Category Archives: Property

New Article: Law, Urban Space, and Precarious Property: The Governance of Poor People’s Possessions

New Article: Nicholas Blomley, Alexandra Flynn, Marie-ève Sylvestre, & Nicholas Olson, Law, Urban Space, and Precarious Property: The Governance of Poor People’s Possessions, 50 Fordham Urb. L. J. 223 (2023). Excerpt below:

Law is not abstract and ungrounded, but is formed through, and productive of the spaces in which it exists. Such spaces are not abstract, but inherently social and political. To fully understand the work of legal space, it is necessary to learn from those on the legal margins. The geographies of real property law are, for most of us, taken for granted. The precariously housed, however, are forced to experience only the exclusionary territorialization of private property, without any compensatory right to territory of their own. They live the “Lockean hell”: not simply are they “under the power of others — to be dominated by them or dependent on them — in respect of where one may be,” but also they must negotiate the legal reality that “that there is nowhere that [they] are in charge of, nowhere that everyone else has no right to be without [their] leave.” Jeremy Waldron developed an influential analysis of space and law in this context. He notes that spaces in which the houseless can exercise their freedom, including fundamental freedoms such as the right to sleep without being disturbed by others, are hedged in by the territory of private property: For the most part the homeless are excluded from all the places governed by private property rules, whereas the rest of us are, in the same sense, excluded from all but one (or maybe all but a few) of those places. That is another way of saying that each of us has at least one place to be in a country composed of private places, whereas the homeless person has none. The rules of private property are thus, for the houseless person, “a series of fences that stand between them and somewhere to be, somewhere to act.” While a powerful argument, we offer two supplements.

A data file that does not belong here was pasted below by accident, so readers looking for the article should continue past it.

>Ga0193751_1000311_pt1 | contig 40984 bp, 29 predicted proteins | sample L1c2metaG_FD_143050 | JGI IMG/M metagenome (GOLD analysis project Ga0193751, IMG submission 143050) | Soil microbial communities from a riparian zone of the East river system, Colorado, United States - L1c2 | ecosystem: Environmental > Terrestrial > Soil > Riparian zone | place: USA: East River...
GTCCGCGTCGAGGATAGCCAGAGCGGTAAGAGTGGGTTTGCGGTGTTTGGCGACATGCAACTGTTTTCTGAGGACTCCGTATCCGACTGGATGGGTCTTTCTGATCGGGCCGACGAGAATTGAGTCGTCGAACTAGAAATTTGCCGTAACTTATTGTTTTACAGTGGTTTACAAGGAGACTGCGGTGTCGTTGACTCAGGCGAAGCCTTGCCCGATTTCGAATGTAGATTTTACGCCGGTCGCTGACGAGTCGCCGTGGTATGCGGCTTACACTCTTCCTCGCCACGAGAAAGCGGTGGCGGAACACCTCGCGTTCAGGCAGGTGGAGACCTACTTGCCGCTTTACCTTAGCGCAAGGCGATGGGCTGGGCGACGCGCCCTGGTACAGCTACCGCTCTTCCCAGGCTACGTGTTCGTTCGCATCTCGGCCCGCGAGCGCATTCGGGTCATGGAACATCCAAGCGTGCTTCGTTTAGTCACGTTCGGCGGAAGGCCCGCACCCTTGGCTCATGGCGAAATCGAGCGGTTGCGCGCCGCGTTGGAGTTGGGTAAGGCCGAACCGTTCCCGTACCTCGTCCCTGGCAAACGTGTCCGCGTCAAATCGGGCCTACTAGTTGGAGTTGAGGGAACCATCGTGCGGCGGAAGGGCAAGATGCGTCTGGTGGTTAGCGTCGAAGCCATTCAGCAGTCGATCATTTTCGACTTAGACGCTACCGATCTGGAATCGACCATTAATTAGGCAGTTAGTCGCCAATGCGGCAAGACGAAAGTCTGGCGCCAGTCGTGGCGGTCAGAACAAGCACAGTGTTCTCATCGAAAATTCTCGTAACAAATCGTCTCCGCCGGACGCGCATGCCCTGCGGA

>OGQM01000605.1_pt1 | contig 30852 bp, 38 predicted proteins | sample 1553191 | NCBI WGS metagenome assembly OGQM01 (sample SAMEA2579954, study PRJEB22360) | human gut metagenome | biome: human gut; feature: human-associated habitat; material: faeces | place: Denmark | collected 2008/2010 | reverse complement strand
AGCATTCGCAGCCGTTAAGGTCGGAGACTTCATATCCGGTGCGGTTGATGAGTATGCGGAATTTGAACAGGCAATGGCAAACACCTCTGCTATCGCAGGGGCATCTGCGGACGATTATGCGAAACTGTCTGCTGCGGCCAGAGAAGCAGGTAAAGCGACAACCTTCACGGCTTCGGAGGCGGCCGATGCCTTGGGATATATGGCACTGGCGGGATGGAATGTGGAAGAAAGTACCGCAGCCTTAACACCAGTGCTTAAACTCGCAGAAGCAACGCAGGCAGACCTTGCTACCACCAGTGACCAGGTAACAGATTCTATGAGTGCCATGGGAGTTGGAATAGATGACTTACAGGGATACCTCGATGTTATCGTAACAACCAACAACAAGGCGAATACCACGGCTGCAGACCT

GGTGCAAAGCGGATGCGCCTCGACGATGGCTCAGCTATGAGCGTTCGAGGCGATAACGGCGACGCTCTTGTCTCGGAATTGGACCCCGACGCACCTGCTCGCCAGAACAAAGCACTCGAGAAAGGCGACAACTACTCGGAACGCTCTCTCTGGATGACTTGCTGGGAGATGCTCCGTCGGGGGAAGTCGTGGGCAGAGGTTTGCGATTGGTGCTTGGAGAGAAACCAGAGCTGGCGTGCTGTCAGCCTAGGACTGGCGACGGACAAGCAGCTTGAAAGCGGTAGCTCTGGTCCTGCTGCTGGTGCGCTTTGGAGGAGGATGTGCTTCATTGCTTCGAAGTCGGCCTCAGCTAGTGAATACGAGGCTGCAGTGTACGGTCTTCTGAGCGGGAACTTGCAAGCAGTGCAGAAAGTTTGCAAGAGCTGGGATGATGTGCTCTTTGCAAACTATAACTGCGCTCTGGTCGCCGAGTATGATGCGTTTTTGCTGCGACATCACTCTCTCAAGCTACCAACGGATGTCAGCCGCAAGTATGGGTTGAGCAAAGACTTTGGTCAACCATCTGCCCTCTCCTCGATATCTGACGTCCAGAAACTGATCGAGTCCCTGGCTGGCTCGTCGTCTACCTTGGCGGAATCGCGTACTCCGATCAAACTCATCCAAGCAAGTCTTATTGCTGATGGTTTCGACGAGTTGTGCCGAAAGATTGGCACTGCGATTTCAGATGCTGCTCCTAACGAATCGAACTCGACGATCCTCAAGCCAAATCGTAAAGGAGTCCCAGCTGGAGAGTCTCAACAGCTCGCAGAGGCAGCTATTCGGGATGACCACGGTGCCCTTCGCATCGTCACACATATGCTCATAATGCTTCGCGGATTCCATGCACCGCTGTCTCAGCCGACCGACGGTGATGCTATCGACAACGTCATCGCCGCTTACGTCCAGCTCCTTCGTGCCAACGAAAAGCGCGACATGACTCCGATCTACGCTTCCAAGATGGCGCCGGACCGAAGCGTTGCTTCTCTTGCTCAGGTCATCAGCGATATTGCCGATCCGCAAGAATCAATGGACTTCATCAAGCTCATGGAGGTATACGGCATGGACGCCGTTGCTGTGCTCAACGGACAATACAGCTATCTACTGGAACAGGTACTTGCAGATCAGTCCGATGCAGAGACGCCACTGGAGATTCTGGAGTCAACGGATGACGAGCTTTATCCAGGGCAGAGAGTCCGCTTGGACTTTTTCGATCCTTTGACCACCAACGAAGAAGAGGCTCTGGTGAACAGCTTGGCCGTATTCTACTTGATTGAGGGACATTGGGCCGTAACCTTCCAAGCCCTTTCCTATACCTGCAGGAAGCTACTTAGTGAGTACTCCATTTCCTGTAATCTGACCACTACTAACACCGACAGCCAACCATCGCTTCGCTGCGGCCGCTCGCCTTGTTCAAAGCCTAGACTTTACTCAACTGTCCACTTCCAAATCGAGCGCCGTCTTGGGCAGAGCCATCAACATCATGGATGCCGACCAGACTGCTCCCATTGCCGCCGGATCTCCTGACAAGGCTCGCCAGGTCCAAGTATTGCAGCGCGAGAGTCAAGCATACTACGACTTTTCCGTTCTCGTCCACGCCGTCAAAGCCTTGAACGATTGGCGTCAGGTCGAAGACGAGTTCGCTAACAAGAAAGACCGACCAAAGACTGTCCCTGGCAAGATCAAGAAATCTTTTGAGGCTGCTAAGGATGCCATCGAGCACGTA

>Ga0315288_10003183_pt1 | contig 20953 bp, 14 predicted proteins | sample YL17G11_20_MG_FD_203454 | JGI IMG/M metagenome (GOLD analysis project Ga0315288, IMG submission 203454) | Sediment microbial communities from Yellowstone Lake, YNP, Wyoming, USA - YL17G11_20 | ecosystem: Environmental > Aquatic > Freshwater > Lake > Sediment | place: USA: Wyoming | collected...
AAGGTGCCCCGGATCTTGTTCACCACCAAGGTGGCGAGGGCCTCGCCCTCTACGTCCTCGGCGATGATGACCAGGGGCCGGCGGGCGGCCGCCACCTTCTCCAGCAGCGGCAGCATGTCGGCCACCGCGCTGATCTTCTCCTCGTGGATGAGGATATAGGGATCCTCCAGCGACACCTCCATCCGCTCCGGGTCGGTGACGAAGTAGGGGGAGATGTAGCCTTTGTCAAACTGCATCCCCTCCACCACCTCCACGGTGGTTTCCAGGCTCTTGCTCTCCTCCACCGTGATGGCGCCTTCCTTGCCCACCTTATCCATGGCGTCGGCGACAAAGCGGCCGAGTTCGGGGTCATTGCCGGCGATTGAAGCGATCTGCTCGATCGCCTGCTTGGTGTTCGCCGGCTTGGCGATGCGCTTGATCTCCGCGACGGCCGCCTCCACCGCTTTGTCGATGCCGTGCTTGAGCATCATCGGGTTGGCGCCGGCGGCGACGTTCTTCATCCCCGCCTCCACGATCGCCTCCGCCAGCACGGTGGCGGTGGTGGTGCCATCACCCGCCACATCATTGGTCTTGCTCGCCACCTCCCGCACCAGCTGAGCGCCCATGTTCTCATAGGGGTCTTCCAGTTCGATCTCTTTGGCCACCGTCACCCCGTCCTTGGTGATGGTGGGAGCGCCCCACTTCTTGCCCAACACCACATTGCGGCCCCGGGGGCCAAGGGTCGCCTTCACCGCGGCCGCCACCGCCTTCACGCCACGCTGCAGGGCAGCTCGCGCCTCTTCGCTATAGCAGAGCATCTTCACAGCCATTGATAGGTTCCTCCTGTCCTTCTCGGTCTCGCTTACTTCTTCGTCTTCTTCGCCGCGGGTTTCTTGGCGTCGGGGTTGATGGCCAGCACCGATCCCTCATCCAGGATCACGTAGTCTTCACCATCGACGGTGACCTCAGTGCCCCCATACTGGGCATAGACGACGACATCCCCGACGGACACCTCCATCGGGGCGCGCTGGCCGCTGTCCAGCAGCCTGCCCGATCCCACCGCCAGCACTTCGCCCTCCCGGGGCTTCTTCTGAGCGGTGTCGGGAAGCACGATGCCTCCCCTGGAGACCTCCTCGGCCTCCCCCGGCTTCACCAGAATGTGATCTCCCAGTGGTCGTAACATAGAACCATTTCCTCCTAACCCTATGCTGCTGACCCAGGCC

New Book: The Gender of Capital

New Book: Céline Bessière and Sibylle Gollac, The Gender of Capital: How Families Perpetuate Wealth Inequality, Harvard Uni. Press (March 7, 2023). Overview below:

Two leading social scientists examine the gender wealth gap in countries with officially egalitarian property law, showing how legal professionals—wittingly and unwittingly—help rich families and men maintain their privilege.

In many countries, property law grants equal rights to men and women. Why, then, do women still accumulate less wealth than men? Combining quantitative, ethnographic, and archival research, The Gender of Capital explains how and why, in every class of society, women are economically disadvantaged with respect to their husbands, fathers, and brothers. The reasons lie with the unfair economic arrangements that play out in divorce proceedings, estate planning, and other crucial situations where law and family life intersect.

Céline Bessière and Sibylle Gollac argue that, whatever the law intends, too many outcomes are imprinted with unthought sexism. In private decisions, old habits die hard: families continue to allocate resources disproportionately to benefit boys and men. Meanwhile, the legal profession remains in thrall to assumptions that reinforce gender inequality. Bessière and Gollac marshal a range of economic data documenting these biases. They also examine scores of family histories and interview family members, lawyers, and notaries to identify the accounting tricks that tip the scales in favor of men.

Women across the class spectrum—from poor single mothers to MacKenzie Scott, ex-wife of Amazon billionaire Jeff Bezos—can face systematic economic disadvantages in divorce cases. The same is true in matters of inheritance and succession in family-owned businesses. Moreover, these disadvantages perpetuate broader social disparities beyond gender inequality. As Bessière and Gollac make clear, the appropriation of capital by men has helped to secure the rigid hierarchies of contemporary class society itself.

New Book: Excluded – How Snob Zoning, NIMBYism, and Class Bias Build the Walls We Don’t See

New Book: Richard D. Kahlenberg, Excluded: How Snob Zoning, NIMBYism, and Class Bias Build the Walls We Don’t See, PublicAffairs, (July 2023). Overview below:

An indictment of America’s housing policy that reveals the social engineering underlying our segregation by economic class, the social and political fallout that result, and what we can do about it

The last, acceptable form of prejudice in America is based on class and executed through state-sponsored economic discrimination, which is hard to see because it is much more subtle than raw racism.